My name on the folded paper

 

I unfolded the page to reveal a list of traits and personality characteristics – some of them I think I portray and others I know I need to work on. Someone, presumably named “Jon” (even spelled the right way!) had placed that piece of paper very intentionally to be found…but only by complete chance and to the close eye.

 

Jon's list

 

I refolded and pocketed the note and began my descent with a rush of emotions. I knew that reaching the summit was only half the journey. The steep descent required just as much – if not more – focus (especially on fatigued legs)…but I could not help but let my mind wander. Earlier feelings of anger had subsided to a reserved understanding of that day and my life. As I continued the down climb, I approached the SAR team as they were still navigating the steep rock face below The Ledges where the dead man rested. Armed with knowledge, ropes, and proper gear, I knew they were relatively safe but still risked their lives to recover the body – especially that time of day as storm clouds started to build on the horizon. In passing, I naively offered assistance. What was I going to do without my climbing gear…cheer them on from the sidelines? Go Team! They politely declined and continued their solemn job. I immediately felt a little stupid for asking. Soon they were out of sight as I continued through The Keyhole and down the mountain.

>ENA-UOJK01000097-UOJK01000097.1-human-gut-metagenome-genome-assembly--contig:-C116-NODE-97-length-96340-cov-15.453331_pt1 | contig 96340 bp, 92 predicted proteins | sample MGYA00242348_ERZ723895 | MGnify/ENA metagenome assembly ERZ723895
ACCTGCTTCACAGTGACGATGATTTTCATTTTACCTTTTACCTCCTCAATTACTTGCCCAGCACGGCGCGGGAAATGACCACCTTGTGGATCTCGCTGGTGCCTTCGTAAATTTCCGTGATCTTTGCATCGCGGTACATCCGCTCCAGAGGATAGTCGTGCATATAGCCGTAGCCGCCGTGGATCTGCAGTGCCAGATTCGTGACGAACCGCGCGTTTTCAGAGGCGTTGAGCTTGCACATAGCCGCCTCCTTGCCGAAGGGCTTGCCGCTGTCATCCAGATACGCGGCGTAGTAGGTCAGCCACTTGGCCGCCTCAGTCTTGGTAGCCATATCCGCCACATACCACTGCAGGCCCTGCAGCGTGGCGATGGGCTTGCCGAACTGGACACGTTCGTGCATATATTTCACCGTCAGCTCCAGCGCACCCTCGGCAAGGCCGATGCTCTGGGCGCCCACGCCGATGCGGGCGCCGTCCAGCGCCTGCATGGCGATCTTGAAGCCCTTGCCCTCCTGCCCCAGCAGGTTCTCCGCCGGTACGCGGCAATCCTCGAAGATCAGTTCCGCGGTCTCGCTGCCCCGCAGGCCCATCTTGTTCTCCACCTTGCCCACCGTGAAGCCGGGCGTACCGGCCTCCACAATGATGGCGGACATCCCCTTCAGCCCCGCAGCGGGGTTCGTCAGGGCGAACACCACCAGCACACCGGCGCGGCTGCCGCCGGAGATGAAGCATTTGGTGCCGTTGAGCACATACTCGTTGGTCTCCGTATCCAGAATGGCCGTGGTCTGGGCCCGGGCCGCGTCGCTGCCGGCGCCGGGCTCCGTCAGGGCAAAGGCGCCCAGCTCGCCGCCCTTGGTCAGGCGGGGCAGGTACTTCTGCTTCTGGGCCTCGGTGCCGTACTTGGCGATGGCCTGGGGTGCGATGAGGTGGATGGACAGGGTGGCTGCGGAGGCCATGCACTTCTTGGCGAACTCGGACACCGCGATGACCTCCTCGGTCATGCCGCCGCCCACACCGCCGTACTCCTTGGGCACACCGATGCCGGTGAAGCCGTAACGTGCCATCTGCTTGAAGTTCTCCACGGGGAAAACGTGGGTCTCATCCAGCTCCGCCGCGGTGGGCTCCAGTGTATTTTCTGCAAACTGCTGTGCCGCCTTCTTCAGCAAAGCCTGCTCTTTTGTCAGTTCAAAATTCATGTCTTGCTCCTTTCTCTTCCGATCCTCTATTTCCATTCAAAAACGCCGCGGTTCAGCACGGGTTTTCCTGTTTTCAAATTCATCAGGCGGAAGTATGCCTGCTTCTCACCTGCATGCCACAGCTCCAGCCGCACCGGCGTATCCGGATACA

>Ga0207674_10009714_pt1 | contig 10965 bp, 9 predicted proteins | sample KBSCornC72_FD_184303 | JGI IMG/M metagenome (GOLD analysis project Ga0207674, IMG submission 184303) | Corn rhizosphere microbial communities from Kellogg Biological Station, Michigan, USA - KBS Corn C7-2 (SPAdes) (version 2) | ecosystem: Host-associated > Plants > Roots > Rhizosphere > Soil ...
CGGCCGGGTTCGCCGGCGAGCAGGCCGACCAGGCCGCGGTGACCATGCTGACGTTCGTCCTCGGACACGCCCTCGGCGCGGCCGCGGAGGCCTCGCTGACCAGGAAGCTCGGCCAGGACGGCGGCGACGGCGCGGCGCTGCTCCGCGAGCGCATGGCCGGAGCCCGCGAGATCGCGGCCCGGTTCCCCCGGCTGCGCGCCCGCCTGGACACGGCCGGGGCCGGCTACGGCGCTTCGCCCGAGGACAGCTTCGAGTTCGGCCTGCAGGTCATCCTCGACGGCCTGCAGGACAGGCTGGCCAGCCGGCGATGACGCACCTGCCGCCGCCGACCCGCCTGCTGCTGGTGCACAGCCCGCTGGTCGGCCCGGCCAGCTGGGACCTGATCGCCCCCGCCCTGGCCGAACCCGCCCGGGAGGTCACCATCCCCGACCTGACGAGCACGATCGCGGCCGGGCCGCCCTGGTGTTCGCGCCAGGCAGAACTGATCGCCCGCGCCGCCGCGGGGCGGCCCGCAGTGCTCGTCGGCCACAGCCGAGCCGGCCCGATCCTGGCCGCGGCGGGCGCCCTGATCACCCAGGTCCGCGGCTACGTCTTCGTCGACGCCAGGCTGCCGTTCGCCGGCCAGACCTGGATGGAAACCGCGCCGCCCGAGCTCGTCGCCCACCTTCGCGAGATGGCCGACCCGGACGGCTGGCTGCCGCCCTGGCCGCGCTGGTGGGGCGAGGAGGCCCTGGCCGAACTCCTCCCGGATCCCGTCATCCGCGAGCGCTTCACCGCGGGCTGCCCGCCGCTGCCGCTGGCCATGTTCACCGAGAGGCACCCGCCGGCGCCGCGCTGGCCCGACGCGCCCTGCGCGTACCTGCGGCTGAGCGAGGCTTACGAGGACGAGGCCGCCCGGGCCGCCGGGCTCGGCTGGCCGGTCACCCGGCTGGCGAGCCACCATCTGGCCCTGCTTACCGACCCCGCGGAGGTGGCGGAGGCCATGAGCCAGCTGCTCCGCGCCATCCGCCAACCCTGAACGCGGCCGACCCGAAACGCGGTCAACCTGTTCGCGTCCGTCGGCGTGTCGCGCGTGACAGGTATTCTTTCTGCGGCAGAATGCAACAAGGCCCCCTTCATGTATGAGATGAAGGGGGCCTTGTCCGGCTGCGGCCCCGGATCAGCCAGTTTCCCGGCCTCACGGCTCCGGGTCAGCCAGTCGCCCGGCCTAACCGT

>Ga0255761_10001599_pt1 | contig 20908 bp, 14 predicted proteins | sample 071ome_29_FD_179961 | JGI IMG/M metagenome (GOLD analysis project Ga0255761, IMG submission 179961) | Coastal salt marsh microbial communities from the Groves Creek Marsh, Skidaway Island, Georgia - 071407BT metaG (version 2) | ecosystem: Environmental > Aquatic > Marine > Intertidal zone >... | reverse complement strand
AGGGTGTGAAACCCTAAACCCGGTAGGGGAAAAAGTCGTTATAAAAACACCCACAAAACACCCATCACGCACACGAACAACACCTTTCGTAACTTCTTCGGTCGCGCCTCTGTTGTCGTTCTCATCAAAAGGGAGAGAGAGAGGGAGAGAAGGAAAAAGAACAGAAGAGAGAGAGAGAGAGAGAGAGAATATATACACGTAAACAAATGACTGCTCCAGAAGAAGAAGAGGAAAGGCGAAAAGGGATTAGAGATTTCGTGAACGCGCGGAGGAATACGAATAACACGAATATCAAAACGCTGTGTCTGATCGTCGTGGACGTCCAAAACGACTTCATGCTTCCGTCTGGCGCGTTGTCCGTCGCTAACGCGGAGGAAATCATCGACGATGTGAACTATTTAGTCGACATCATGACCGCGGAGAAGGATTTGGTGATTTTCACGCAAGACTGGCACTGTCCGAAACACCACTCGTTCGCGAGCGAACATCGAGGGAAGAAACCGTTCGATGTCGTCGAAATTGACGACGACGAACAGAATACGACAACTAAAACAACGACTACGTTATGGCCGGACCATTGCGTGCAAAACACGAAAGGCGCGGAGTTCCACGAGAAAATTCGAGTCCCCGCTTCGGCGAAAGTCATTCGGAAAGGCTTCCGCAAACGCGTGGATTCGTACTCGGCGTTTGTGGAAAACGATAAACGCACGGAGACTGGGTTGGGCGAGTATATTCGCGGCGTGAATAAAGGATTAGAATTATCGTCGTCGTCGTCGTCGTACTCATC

Ten hours after departing my hammock campsite under the stars, I was back to the parking lot under a rain storm. I had ran the final mile as dark clouds unleashed thunder over the mountains. Soaking wet but finally safe in my car, I hoped for the best for the people still on the mountain.